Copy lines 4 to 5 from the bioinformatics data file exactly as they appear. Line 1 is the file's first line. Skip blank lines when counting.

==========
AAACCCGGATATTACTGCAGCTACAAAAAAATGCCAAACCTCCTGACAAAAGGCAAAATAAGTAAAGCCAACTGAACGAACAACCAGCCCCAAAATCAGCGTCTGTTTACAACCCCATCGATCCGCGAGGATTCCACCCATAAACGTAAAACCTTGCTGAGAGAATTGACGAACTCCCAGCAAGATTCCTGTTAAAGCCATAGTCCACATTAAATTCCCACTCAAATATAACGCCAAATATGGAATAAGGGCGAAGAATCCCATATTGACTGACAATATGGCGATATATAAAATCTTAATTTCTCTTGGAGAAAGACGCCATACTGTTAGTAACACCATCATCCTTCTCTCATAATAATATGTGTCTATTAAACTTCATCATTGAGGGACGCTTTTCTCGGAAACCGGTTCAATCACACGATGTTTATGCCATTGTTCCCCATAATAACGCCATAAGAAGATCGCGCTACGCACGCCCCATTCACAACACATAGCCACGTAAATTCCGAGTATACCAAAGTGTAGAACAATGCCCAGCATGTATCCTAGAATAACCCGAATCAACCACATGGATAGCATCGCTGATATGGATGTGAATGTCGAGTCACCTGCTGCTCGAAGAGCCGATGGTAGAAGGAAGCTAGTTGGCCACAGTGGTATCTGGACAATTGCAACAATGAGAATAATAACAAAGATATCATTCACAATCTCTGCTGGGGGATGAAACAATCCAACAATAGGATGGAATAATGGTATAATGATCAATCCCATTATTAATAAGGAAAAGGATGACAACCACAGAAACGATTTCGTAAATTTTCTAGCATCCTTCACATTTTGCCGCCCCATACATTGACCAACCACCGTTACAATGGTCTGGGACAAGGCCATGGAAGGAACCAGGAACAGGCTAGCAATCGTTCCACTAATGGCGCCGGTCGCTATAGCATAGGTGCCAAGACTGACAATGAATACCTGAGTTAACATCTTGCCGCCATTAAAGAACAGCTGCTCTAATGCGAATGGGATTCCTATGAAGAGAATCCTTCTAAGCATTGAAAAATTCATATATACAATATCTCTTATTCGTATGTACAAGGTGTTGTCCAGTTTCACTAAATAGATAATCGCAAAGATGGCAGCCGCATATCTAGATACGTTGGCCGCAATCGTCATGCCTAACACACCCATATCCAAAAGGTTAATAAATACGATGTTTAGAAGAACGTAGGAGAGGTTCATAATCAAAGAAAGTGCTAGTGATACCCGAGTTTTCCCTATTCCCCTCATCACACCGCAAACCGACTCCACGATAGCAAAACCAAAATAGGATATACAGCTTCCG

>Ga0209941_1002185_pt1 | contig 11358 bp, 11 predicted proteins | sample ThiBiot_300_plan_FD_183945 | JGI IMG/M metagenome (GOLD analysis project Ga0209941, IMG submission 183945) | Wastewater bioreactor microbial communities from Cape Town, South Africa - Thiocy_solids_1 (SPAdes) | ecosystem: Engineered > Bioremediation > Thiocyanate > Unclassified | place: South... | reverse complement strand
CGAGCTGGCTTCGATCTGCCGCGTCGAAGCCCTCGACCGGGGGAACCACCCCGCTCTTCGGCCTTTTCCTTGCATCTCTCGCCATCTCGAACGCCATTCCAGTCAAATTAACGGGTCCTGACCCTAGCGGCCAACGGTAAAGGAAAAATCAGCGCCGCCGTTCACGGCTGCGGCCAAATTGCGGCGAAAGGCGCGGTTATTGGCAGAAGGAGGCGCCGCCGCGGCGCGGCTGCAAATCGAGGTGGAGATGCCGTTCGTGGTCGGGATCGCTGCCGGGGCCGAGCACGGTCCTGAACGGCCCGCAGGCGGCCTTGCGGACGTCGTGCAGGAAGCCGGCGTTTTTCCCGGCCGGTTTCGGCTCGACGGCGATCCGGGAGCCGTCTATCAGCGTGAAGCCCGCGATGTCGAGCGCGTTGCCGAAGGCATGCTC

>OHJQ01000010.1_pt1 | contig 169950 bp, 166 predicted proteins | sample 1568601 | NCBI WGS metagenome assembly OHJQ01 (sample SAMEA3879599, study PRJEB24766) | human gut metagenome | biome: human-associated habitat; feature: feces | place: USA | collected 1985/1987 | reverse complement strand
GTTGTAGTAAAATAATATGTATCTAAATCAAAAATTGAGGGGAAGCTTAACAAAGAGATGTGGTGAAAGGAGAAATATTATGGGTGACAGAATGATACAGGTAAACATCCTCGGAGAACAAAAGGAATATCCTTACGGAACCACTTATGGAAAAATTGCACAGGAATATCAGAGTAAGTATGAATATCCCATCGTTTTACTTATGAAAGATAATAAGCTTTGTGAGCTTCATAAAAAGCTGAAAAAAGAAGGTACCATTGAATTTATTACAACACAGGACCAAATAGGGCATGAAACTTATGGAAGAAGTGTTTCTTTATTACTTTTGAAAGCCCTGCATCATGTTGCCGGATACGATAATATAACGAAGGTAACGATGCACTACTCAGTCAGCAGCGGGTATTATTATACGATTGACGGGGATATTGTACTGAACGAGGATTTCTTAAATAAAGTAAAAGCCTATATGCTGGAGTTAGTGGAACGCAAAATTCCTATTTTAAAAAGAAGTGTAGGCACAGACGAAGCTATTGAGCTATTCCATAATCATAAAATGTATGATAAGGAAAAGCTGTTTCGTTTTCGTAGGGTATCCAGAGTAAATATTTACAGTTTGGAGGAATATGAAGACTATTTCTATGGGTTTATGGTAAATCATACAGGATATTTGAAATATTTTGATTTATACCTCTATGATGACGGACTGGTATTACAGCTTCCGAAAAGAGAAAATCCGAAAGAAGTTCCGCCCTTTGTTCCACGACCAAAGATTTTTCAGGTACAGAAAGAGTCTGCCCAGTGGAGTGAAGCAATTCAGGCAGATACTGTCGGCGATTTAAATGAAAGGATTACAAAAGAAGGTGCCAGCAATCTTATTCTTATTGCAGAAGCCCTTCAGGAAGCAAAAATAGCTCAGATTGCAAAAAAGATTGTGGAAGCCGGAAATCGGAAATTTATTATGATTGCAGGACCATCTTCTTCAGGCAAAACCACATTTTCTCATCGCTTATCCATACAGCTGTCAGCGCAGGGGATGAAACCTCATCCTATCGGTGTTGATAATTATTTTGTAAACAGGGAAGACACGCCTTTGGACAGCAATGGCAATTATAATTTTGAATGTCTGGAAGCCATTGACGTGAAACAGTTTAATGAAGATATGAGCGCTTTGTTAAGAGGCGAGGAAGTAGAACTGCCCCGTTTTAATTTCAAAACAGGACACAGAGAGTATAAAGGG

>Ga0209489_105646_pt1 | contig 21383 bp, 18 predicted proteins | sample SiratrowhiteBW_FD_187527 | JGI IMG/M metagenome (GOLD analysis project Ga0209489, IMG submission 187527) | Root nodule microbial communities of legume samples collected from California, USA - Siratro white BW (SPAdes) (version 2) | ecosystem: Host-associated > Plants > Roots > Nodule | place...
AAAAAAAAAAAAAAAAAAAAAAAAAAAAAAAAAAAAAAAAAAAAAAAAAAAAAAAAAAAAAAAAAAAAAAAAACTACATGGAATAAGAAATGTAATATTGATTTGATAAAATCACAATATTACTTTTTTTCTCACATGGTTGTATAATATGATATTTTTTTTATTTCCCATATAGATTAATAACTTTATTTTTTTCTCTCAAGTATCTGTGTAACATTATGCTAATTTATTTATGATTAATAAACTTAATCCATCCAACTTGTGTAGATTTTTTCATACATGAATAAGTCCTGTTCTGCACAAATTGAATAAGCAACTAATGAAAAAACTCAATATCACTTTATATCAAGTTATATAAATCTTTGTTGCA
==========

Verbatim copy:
>OHJQ01000010.1_pt1 | contig 169950 bp, 166 predicted proteins | sample 1568601 | NCBI WGS metagenome assembly OHJQ01 (sample SAMEA3879599, study PRJEB24766) | human gut metagenome | biome: human-associated habitat; feature: feces | place: USA | collected 1985/1987 | reverse complement strand
GTTGTAGTAAAATAATATGTATCTAAATCAAAAATTGAGGGGAAGCTTAACAAAGAGATGTGGTGAAAGGAGAAATATTATGGGTGACAGAATGATACAGGTAAACATCCTCGGAGAACAAAAGGAATATCCTTACGGAACCACTTATGGAAAAATTGCACAGGAATATCAGAGTAAGTATGAATATCCCATCGTTTTACTTATGAAAGATAATAAGCTTTGTGAGCTTCATAAAAAGCTGAAAAAAGAAGGTACCATTGAATTTATTACAACACAGGACCAAATAGGGCATGAAACTTATGGAAGAAGTGTTTCTTTATTACTTTTGAAAGCCCTGCATCATGTTGCCGGATACGATAATATAACGAAGGTAACGATGCACTACTCAGTCAGCAGCGGGTATTATTATACGATTGACGGGGATATTGTACTGAACGAGGATTTCTTAAATAAAGTAAAAGCCTATATGCTGGAGTTAGTGGAACGCAAAATTCCTATTTTAAAAAGAAGTGTAGGCACAGACGAAGCTATTGAGCTATTCCATAATCATAAAATGTATGATAAGGAAAAGCTGTTTCGTTTTCGTAGGGTATCCAGAGTAAATATTTACAGTTTGGAGGAATATGAAGACTATTTCTATGGGTTTATGGTAAATCATACAGGATATTTGAAATATTTTGATTTATACCTCTATGATGACGGACTGGTATTACAGCTTCCGAAAAGAGAAAATCCGAAAGAAGTTCCGCCCTTTGTTCCACGACCAAAGATTTTTCAGGTACAGAAAGAGTCTGCCCAGTGGAGTGAAGCAATTCAGGCAGATACTGTCGGCGATTTAAATGAAAGGATTACAAAAGAAGGTGCCAGCAATCTTATTCTTATTGCAGAAGCCCTTCAGGAAGCAAAAATAGCTCAGATTGCAAAAAAGATTGTGGAAGCCGGAAATCGGAAATTTATTATGATTGCAGGACCATCTTCTTCAGGCAAAACCACATTTTCTCATCGCTTATCCATACAGCTGTCAGCGCAGGGGATGAAACCTCATCCTATCGGTGTTGATAATTATTTTGTAAACAGGGAAGACACGCCTTTGGACAGCAATGGCAATTATAATTTTGAATGTCTGGAAGCCATTGACGTGAAACAGTTTAATGAAGATATGAGCGCTTTGTTAAGAGGCGAGGAAGTAGAACTGCCCCGTTTTAATTTCAAAACAGGACACAGAGAGTATAAAGGG